- Dec. 27: Trump signed a $900 billion stimulus and relief bill that included direct payments of $600 per person, with some income limits. It also continued expanded unemployment benefits.
- March 11, 2021: President Biden signed the American Rescue Plan Act of 2021, a $1.9 trillion package that included direct cash payments of up to $1,400 for individuals earning less than $75,000 a year, plus $1,400 per dependent.
Stimulus. It works.
My focus in these articles is to track how our three bond ETFs — VTIP, SCHP and BND — performed in the period from 2013 to 2021, a time when at first the Federal Reserve was unwinding quantitative easing and ultra-low interest rates, and then a few years later, launching even bigger quantitative easing and returning to ultra-low interest rates.
But I can’t ignore noting that the S&P 500 had a total return of 18.22% in 2020, after falling deep into bear market territory in March.
For the bond market, the Fed actions (along with general market chaos) resulted in a deep decline in both real and nominal interest rates. Real yields took a deeper fall, as investors began realizing all this stimulus raised the specter of rising inflation:
All of this was “very good news” for the bond market (and especially TIPS) in a very bad year of locked-down life in the United States. Here is how our three funds performed, with the chart showing net asset value, excluding distributions:
Just like the stock market, the bond market took a beating in March 2020 as financial chaos set it. This is why the Federal Reserve stepped in (on March 15, a Sunday) to slash short-term interest rates to near zero. Four days later, the Treasury staged a reopening auction of a 10-year TIPS, CUSIP 912828Z37, that resulted in an inflation breakeven rate of 0.43%. That’s right, in mid-March 2020, investors expected inflation to run at 0.43% over the next 10 years. The real yield at that auction came in at 0.68%.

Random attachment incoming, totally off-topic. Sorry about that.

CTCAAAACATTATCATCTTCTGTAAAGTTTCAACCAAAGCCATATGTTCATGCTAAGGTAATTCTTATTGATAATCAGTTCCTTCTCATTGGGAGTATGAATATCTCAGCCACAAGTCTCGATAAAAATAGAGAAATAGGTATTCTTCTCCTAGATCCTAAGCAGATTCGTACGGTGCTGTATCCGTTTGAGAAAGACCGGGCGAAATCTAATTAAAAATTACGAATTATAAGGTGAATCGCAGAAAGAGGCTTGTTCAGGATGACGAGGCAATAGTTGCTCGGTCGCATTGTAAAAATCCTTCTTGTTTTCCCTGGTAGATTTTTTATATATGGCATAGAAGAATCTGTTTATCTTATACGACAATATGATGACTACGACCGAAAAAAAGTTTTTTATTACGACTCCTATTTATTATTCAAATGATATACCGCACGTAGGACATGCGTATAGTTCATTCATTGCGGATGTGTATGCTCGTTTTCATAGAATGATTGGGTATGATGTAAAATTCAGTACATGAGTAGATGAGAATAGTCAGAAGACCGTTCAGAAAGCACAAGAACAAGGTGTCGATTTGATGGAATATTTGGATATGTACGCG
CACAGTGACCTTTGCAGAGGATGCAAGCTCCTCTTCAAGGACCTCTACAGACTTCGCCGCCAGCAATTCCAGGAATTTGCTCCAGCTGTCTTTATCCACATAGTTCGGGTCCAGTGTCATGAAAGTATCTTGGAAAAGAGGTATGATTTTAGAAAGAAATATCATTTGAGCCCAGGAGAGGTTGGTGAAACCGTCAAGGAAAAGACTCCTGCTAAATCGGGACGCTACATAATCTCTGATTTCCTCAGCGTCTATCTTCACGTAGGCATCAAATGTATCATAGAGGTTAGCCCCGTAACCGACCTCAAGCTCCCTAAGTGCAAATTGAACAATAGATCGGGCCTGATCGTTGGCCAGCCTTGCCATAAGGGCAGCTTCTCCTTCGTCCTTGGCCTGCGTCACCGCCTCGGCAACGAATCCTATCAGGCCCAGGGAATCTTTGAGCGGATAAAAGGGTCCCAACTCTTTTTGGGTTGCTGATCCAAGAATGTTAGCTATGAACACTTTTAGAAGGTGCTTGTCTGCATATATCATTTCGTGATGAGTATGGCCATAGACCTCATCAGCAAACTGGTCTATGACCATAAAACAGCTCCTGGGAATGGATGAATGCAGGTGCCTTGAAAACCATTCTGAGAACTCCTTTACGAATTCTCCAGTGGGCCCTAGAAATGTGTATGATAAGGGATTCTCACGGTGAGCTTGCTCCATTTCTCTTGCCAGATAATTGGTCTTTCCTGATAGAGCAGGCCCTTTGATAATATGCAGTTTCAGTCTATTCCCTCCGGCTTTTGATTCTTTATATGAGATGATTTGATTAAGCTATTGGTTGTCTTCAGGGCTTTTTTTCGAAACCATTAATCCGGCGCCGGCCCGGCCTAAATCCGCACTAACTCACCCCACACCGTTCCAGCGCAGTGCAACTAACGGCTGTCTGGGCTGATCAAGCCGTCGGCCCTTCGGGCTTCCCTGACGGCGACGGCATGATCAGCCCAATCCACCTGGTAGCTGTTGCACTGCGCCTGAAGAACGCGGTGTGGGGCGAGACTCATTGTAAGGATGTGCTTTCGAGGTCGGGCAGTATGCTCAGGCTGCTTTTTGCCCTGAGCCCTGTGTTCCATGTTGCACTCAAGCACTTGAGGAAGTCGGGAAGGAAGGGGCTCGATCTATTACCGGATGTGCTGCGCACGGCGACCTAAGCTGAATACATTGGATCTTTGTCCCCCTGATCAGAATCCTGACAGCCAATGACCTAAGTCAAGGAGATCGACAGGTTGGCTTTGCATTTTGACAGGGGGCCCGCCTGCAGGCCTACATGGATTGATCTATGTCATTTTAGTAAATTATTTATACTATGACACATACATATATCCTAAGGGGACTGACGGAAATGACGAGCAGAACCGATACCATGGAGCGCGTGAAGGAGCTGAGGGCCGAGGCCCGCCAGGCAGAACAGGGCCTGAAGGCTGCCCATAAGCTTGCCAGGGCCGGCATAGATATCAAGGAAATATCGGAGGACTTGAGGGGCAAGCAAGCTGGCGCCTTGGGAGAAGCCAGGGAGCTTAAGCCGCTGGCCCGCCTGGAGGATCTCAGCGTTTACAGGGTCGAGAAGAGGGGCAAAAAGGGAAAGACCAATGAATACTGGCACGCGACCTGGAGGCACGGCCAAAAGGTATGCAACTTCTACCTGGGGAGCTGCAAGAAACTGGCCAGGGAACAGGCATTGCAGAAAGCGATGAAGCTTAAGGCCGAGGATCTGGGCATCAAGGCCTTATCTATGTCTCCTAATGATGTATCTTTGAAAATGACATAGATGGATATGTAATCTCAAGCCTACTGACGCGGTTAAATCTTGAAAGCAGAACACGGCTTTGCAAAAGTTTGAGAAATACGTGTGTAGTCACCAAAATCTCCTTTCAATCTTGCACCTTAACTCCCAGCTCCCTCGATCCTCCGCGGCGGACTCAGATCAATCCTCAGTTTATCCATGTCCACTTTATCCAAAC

But things turned around quickly as stimulus poured into the system. By May 22, CUSIP 912828Z37 had another reopening auction and got a real yield of -0.47%, a drop of 115 basis points in 2 months. Its inflation breakeven rate was 1.14%. Things were clearly settling down as the Federal Reserve began aggressively buying bonds at a rate of $120 billion a month.
Inflation dipped in 2020 to an annual rate of 1.4%, which dampened the return of the TIPS funds, but rising inflation expectations gave those funds a boost in net asset value. Schwab’s U.S. TIPS ETF, SCHP, was easily the top performer of the year for this group, but both BND and the shorter-term and less-risky VTIP also had very good years.
Although 2020 ended up being an excellent year for both bond and stock investors, let’s hope we never have to relive a year like that. The Federal Reserve and Congress acted to stave off financial disaster, and we are living with the result of those actions today as U.S. inflation soars to 5.4%, a 12-year high.
The events of March 2020 stunned me. When the Federal Reserve announced a new wave of quantitative easing on March 15, my immediate reaction was that real yields for TIPS would be heading lower — probably deeply negative to inflation. And yet, four days later, a 10-year TIPS got an auctioned real yield of 0.68%, about 65 basis points higher than expected. This was financial panic in action. The Federal Reserve’s actions halted that panic and then my logic held true: a 10-year TIPS is now yielding -0.94%.
Coming tomorrow: A look at 2021 and beyond
- 2013: A year of surging real and nominal yields
- 2014: The deck was stacked against TIPS funds
- 2015: The Fed actually did something!
- 2016: Inflation rises; TIPS out-perform the overall bond market
- 2017: ‘The calm before the storm’
- 2018: Did the Federal Reserve go too far?
- 2019: The Fed cries ‘uncle’; bond investors celebrate
- 2021 and beyond: What’s ahead for U.S. financial markets?
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David Enna is a financial journalist, not a financial adviser. He is not selling or profiting from any investment discussed. The investments he discusses can purchased through the Treasury or other providers without fees, commissions or carrying charges. Please do your own research before investing.